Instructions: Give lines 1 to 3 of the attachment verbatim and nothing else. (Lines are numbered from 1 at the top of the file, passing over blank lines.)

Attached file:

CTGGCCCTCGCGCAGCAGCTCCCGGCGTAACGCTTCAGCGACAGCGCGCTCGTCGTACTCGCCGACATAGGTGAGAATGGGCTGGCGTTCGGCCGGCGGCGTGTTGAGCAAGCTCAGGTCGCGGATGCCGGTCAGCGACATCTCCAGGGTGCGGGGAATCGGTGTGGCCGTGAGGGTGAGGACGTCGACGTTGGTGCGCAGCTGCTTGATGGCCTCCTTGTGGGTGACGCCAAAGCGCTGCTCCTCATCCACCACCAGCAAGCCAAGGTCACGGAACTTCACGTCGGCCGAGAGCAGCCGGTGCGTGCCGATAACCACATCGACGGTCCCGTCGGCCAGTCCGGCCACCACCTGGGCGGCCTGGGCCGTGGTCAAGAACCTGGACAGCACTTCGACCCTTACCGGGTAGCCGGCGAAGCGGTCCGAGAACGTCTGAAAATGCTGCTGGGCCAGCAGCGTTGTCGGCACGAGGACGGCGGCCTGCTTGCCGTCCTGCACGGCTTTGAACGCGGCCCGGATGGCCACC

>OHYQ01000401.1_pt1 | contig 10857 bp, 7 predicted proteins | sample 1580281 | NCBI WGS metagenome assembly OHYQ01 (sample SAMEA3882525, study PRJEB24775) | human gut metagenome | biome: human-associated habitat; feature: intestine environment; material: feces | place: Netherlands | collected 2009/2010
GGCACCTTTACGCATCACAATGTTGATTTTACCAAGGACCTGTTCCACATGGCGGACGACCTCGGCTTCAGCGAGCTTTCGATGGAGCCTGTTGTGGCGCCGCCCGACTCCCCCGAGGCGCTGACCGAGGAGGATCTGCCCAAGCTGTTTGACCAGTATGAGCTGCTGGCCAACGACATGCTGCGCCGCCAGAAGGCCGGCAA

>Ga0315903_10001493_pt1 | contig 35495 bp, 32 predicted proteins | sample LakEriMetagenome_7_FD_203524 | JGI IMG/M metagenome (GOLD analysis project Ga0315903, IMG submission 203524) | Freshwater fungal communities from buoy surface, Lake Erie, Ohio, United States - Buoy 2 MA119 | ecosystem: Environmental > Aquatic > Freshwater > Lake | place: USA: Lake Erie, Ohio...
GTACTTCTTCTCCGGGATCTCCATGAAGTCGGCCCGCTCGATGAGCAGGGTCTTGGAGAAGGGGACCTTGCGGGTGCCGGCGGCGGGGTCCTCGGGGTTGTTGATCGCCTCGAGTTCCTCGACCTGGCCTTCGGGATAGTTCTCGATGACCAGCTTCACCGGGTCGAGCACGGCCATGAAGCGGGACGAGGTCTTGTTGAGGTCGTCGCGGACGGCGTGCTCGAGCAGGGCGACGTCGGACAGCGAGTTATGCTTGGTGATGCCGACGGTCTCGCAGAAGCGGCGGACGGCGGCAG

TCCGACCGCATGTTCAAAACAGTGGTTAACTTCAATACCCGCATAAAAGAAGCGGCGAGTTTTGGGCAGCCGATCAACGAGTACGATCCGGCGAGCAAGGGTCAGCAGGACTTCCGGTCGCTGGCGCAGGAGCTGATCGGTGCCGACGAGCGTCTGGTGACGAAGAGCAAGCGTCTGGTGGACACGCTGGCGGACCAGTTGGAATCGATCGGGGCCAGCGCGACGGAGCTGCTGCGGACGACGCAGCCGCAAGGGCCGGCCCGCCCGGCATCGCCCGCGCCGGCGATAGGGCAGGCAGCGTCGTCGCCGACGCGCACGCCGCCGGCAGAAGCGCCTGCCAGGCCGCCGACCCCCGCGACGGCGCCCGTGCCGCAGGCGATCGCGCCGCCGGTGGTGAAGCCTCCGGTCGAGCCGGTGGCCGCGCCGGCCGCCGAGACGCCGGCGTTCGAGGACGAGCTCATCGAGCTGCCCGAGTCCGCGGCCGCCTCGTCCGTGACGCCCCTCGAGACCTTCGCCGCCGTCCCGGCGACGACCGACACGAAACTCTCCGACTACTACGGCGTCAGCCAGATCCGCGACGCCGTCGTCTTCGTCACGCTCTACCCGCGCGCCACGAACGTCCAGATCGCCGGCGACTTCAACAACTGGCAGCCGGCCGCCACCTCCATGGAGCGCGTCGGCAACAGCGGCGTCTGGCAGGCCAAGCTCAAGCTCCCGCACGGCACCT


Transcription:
CTGGCCCTCGCGCAGCAGCTCCCGGCGTAACGCTTCAGCGACAGCGCGCTCGTCGTACTCGCCGACATAGGTGAGAATGGGCTGGCGTTCGGCCGGCGGCGTGTTGAGCAAGCTCAGGTCGCGGATGCCGGTCAGCGACATCTCCAGGGTGCGGGGAATCGGTGTGGCCGTGAGGGTGAGGACGTCGACGTTGGTGCGCAGCTGCTTGATGGCCTCCTTGTGGGTGACGCCAAAGCGCTGCTCCTCATCCACCACCAGCAAGCCAAGGTCACGGAACTTCACGTCGGCCGAGAGCAGCCGGTGCGTGCCGATAACCACATCGACGGTCCCGTCGGCCAGTCCGGCCACCACCTGGGCGGCCTGGGCCGTGGTCAAGAACCTGGACAGCACTTCGACCCTTACCGGGTAGCCGGCGAAGCGGTCCGAGAACGTCTGAAAATGCTGCTGGGCCAGCAGCGTTGTCGGCACGAGGACGGCGGCCTGCTTGCCGTCCTGCACGGCTTTGAACGCGGCCCGGATGGCCACC

>OHYQ01000401.1_pt1 | contig 10857 bp, 7 predicted proteins | sample 1580281 | NCBI WGS metagenome assembly OHYQ01 (sample SAMEA3882525, study PRJEB24775) | human gut metagenome | biome: human-associated habitat; feature: intestine environment; material: feces | place: Netherlands | collected 2009/2010
GGCACCTTTACGCATCACAATGTTGATTTTACCAAGGACCTGTTCCACATGGCGGACGACCTCGGCTTCAGCGAGCTTTCGATGGAGCCTGTTGTGGCGCCGCCCGACTCCCCCGAGGCGCTGACCGAGGAGGATCTGCCCAAGCTGTTTGACCAGTATGAGCTGCTGGCCAACGACATGCTGCGCCGCCAGAAGGCCGGCAA